Copyright is a bundle of rights controlling the use of a creative work. It gives authors of original creative work the following exclusive rights:
Right to reproduce the work (in whole or part)
Right to distribute copies of the work
Right to publicly perform the work
Right to publicly display the work
Right to prepare derivative works, such as translations or adaptations
These rights are subject to exceptions and limitations, such as fair use, which allow limited uses of works without the permission of the copyright holder. Publishing a scholar’s article generally requires reproducing and distributing the work, and is not generally covered by copyright exceptions. Therefore it requires license, or permission, from the author(s). This is usually contracted through an author agreement.
It is important to note that the “bundle” of rights within copyright is divisible and transferable. An article author can allow others to use some of the rights in the bundle and not others. They can also choose to retain their copyright and give permission to other parties, or they can transfer the ownership of some or all of the rights in the bundle to other parties.
When giving licenses, authors can do so on a non-exclusive or exclusive basis. A “non-exclusive license” means that authors give permission with the understanding that they may give the same permissions to an unlimited number of third parties. An “exclusive license” means that they give permission to use the work with the understanding that no one other than the licensee may use the work in the same way, including the author themself. Exclusive licenses function like transfers in the United States unless modified with a time limitation.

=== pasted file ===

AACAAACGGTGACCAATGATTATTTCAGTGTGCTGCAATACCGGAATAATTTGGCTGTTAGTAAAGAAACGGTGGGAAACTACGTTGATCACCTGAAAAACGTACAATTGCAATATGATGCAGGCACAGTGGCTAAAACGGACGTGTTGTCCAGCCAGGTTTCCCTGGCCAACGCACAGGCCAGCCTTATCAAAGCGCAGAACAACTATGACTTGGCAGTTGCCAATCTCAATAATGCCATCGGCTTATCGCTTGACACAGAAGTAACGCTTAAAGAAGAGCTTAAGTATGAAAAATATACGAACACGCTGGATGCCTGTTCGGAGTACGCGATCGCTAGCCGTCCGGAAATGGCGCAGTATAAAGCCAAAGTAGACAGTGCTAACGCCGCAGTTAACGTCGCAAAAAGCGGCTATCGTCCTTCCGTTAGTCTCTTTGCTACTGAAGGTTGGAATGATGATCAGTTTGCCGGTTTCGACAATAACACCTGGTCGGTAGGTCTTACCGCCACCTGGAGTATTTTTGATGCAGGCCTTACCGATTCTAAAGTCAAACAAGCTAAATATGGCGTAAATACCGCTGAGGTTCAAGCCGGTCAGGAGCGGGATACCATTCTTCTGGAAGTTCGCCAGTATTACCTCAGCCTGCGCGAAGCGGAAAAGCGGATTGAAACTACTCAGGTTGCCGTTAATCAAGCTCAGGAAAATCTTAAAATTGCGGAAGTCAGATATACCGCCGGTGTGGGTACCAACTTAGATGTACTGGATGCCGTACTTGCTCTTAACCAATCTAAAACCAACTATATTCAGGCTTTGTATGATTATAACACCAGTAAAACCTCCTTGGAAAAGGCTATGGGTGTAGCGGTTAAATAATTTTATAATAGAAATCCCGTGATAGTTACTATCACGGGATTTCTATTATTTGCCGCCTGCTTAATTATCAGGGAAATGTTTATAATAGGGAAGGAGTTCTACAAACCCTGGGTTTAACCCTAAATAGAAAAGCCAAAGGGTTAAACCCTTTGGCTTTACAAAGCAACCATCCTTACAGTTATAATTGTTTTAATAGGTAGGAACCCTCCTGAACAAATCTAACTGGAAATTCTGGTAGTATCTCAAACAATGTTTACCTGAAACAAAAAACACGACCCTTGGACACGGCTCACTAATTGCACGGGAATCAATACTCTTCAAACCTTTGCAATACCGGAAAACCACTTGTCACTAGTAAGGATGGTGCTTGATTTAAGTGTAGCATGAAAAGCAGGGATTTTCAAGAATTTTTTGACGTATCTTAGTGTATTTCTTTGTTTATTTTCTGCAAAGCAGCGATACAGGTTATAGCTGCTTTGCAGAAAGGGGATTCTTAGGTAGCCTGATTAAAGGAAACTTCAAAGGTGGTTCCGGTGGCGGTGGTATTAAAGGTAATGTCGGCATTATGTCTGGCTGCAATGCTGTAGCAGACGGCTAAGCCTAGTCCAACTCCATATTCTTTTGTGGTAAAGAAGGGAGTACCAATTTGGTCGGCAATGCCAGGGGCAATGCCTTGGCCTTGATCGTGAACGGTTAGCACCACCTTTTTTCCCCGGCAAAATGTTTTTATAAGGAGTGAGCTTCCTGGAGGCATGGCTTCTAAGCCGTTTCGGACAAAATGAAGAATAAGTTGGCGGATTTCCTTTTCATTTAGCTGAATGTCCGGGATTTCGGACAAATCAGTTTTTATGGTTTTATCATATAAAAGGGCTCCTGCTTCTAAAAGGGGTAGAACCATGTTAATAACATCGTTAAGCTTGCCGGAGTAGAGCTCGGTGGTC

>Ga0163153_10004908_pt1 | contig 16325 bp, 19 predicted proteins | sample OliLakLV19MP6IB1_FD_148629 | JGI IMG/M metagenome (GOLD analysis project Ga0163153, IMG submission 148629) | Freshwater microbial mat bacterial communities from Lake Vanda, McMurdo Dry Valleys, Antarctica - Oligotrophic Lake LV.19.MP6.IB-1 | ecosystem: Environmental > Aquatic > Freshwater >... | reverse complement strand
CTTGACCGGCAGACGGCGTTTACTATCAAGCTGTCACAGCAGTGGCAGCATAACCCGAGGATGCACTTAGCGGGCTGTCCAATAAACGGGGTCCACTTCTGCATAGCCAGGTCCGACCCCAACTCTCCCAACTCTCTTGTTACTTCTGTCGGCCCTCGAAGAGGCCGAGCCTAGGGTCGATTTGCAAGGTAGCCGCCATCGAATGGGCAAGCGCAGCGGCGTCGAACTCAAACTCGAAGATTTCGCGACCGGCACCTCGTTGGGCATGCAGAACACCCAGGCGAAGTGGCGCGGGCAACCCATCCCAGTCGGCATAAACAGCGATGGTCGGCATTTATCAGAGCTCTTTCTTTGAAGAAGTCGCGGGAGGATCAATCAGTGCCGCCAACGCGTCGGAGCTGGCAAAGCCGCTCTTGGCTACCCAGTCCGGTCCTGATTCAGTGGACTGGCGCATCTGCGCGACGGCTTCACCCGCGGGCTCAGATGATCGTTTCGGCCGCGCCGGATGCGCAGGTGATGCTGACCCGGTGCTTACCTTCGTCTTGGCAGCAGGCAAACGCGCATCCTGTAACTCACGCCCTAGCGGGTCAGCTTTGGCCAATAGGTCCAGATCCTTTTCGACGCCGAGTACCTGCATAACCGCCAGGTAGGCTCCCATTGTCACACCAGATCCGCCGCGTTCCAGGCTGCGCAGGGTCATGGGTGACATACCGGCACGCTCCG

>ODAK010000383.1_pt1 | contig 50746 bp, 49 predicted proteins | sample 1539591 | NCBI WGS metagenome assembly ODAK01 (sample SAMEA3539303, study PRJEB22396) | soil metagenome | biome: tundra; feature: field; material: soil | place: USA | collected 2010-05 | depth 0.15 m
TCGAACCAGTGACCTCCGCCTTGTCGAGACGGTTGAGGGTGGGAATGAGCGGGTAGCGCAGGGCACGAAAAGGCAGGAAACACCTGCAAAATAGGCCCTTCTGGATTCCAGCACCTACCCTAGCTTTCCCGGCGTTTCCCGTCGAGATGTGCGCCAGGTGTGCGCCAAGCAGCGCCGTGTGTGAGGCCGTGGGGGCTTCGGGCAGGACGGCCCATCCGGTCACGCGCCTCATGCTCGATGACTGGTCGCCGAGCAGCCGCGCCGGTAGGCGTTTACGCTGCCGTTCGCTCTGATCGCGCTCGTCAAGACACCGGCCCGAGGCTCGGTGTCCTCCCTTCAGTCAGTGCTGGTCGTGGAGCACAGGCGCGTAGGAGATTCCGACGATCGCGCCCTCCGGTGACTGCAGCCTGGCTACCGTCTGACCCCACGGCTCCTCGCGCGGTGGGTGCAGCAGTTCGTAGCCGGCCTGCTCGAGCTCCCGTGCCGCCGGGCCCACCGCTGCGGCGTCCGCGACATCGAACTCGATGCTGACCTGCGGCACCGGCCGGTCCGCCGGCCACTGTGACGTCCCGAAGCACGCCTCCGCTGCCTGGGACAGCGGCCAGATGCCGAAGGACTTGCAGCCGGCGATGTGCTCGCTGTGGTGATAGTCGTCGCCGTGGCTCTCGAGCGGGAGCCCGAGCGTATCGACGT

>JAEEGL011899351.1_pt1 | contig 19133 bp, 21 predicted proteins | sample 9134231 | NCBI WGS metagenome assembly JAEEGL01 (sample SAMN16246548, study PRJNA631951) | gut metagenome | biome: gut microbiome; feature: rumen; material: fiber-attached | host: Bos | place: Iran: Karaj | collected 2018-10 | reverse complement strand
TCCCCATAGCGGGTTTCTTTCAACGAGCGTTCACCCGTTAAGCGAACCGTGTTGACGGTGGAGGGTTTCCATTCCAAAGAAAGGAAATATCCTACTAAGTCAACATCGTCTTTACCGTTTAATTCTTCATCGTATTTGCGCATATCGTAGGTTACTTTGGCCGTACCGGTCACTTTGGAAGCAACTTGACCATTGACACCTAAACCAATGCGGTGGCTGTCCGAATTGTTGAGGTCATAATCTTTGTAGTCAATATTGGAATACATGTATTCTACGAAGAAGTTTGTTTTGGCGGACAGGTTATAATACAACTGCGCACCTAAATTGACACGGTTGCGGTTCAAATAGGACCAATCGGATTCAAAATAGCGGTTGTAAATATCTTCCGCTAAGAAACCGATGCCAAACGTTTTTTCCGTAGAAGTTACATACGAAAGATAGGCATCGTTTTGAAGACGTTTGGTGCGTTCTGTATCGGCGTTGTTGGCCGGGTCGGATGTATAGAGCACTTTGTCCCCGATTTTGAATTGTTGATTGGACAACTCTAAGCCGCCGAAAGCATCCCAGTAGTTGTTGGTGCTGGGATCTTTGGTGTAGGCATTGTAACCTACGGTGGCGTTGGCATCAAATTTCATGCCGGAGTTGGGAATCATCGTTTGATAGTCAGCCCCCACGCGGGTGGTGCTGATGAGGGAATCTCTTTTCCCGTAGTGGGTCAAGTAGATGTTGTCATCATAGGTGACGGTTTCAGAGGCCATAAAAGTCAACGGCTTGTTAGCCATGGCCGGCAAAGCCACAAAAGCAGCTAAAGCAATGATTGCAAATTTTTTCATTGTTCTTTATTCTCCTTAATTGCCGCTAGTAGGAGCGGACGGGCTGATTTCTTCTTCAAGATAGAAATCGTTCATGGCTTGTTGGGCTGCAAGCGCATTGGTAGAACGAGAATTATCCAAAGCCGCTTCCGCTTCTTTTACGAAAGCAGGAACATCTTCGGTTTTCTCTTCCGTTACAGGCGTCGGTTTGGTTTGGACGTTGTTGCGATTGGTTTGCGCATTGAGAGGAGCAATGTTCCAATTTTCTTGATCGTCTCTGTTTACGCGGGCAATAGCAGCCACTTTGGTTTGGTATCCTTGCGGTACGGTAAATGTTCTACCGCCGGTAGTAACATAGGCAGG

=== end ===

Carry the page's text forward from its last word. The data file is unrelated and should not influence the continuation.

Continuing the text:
For more about copyright, please read the NYU Libraries’ Copyright guide. The Applying Fair Use section of the Copyright guide provides a detailed explanation of the fair use exemption to copyright law.
Author agreements are sometimes also called publishing agreements or publishing contracts. They are legal contracts between authors and publishers, establishing the terms by which the author’s work will be published. Authors own the copyright in their articles, unless and until they transfer it. Although author agreements can be used to determine many things, most often they determine who the copyright owner will be and what rights the author and publisher each have over the use of the work.
Like other legal contracts, the author agreement does a great deal of work in striking the tone of the relationship between the publisher and the author. An author agreement that does not allow the author to retain much control over their work can establish a negative power dynamic between the publisher and the author, and a conscientious author agreement that meets the needs and expectations of both parties can encourage a mutual relationship. Many traditionally-published journals use standard author agreements that demand either a transfer of copyright or exclusive rights in the article. It is important to note that this is above and beyond what is necessary to publish. Commonly, author agreements cover the following topics:
A guarantee that the work is the author’s original work and does not infringe the rights of others.
Language around rights to allow the publisher to reproduce and distribute the article.
If the agreement stipulates an exclusive license or a rights transfer, any rights that the author retains, including but not limited to: